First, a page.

Kelvingrove Cafe

(1161 Argyle Street, Glasgow G3 8TB, 0141 221 8988)

Kelvingrove Cafe

Picture: Kelvingrove Cafe on Facebook

The original Kelvingrove Cafe opened its doors in 1896 as an ice-cream parlour, but in 2013, the owners decided to take it back to its Victorian roots.

The shabby-chic frontage has been retained, while inside a more refined theme runs throughout the decoration including sophisticated Chesterfield booths and a brass bar from bygone era.

Cocktails are on a seasonal rotation – and include a variety of bizarre and unique ingredients including caramel popcorn – meaning there’s always something new to discover on a menu that constantly shifts, while wines and beers are sourced from small vineyards and local breweries giving the whole place a local feel.

Nice’N’Sleazy

(421 Sauchiehall St, Glasgow G2 3LG, 0141 333 0900)

NiceNSleazy

Picture: Nice ‘N’ Sleazy on Facebook

A staple of the Glasgow nightlife scene, this grungy part bar, part music venue is ideally located on an energetic stretch of Sauchiehall Street opposite The Garage.

Sleazy’s stocks a range of drinks that belies its small size, while the cool, American dive bar-style setting is the perfect backdrop for a night out.

The upstairs bar is surprisingly spacious, while the resident black and white Russians are a must for anyone stopping off for a drink or two.

Downstairs, the music venue provides an atmospheric if slightly claustrophobic setting, with a number of local and touring bands usually found on stage.

The Bon Accord

(153 North St, Glasgow G3 7DA, 0141 248 4427)

BonAccord

Picture: The Bon Accord on Facebook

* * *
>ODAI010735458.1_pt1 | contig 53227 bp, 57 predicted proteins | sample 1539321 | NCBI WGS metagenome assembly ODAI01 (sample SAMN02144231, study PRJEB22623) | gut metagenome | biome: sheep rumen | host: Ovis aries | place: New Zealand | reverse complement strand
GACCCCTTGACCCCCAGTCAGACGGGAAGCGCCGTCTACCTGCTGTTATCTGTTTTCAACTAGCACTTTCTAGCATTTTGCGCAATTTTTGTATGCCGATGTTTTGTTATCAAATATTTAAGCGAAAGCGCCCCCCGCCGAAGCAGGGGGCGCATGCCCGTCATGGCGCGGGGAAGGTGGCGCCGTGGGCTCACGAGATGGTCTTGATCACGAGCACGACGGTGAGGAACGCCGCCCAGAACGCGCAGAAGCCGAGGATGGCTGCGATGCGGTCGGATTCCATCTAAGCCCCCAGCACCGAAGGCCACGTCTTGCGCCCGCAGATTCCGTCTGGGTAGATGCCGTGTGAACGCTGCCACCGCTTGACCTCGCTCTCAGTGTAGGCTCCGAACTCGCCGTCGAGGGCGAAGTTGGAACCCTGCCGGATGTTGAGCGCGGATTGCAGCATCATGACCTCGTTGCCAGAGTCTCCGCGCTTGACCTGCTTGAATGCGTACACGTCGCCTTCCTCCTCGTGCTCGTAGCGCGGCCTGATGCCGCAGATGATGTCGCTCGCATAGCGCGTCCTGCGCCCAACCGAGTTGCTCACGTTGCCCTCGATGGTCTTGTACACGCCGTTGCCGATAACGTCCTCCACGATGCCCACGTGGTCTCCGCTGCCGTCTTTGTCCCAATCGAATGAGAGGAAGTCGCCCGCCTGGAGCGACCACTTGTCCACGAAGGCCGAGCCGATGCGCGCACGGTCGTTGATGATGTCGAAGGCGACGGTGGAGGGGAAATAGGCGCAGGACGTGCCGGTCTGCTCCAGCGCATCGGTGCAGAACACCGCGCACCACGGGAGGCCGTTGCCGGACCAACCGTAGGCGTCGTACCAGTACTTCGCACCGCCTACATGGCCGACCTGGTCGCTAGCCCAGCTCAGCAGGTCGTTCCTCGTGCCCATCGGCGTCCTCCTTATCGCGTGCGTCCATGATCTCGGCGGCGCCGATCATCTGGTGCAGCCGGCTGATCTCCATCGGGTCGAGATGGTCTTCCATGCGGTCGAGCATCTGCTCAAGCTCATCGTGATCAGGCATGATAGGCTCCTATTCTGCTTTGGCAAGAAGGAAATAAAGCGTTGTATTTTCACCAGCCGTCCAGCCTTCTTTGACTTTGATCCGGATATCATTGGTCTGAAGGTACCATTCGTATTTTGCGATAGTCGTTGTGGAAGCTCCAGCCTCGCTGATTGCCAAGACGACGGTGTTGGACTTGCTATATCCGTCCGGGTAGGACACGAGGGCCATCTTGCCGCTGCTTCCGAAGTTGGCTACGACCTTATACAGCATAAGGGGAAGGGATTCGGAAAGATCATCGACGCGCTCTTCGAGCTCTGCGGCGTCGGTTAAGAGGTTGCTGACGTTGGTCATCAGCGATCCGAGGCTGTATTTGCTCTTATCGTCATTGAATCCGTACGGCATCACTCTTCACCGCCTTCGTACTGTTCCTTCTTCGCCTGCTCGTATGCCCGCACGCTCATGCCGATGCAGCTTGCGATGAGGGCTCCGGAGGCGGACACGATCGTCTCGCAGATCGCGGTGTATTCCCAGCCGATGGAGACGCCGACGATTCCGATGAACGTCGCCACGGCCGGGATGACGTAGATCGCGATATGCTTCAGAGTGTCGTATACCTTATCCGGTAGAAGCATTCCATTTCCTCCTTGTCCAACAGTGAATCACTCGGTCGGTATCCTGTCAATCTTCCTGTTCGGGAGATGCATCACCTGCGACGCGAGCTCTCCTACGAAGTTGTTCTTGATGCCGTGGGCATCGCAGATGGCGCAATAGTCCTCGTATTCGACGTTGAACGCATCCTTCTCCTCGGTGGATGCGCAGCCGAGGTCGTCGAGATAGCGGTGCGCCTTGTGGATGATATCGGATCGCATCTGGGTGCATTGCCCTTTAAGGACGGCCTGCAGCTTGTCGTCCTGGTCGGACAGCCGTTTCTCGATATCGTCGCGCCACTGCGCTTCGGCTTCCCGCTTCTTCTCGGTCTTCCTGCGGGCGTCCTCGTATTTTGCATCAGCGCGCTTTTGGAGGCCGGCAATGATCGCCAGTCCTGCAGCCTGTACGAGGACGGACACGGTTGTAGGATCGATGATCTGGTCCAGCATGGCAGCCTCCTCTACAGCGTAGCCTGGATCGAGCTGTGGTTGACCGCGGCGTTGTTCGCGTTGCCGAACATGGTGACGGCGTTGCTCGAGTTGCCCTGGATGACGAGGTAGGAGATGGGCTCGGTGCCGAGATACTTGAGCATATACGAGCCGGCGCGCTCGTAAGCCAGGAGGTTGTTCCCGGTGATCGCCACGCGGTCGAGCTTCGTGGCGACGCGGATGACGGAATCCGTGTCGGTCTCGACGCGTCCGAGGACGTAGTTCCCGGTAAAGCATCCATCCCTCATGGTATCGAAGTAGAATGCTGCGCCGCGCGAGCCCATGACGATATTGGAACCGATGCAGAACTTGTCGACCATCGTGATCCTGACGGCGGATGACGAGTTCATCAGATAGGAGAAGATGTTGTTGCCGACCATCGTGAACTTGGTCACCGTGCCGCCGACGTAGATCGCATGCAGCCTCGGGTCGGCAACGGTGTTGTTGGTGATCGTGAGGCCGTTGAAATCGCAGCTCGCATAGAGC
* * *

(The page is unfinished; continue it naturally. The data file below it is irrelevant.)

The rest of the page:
Settling into The Bon Accord for a drink, there are two things you need to know.

Firstly, their selection of beers, real ciders and ales is second to none, they have over 900 different beers from the UK alone and a vast array of bottled beers from all over the world.

Secondly, they offer a dram for £900. An ultra-rare, 77-year-old bottle of Glenlivet takes pride of place behind the bar, one of only a hundred produced by independent bottlers Gordon and McPhail.

Luckily, if you don’t have £900 in your pocket to splash out on whisky, the bar offers a wide selection of other drams for as little as £3, perfect for any budget then.

Inn Deep

(445 Great Western Rd, Glasgow G12 8HH, 0141 357 1075)

InnDeep

Picture: Inn Deep on Facebook

For the one day of the year when the sun breaks through the clouds and shines over Glasgow, there are few better places to head than Inn Deep.

The riverside terrace overlooking the Kelvin is the perfect place to sink a few pints while enjoying the sunshine and – as it’s owned by the William Brothers brewery, creators of craft beer favourites Joker IPA, Good Times and Midnight Sun – there’s plenty to choose from.

A number of guest beers and ales also line the bar, while inside, a massive screen adds to the Great Western Road’s litany of places to catch a bit of live sport.

Food is in abundance too, everything is handmade and there are plenty of veggie options so no one will go hungry.

Drygate

(85 Drygate, Glasgow, G4 0UT, 0141 212 8815)

Drygate

Picture: Drygate Brewery on Facebook

The William Brothers are prolific when it comes to creating a haven for craft beer lovers, even if it means doing so under the nose of the biggest brewer in the country.

Surrounded by the enormous Tennent’s Wellpark brewery complex, this joint venture between the two is a craft beer oasis.

With over 200 different craft bottles from all over the world, as well as 24 beers on draught at the bar and an on-site microbrewery churning out one-of-a-kind, limited batch tipples, it’s not a stretch to say you won’t drink the same beer twice.

There’s no Tennent’s to be found either, and the enthusiastic and knowledgeable bar staff will even let you try a few before you buy.

About The Author

James Delaney

James is a writer and freelance journalist who has lived in Edinburgh all his life and is well versed in the city's bar and nightlife scene.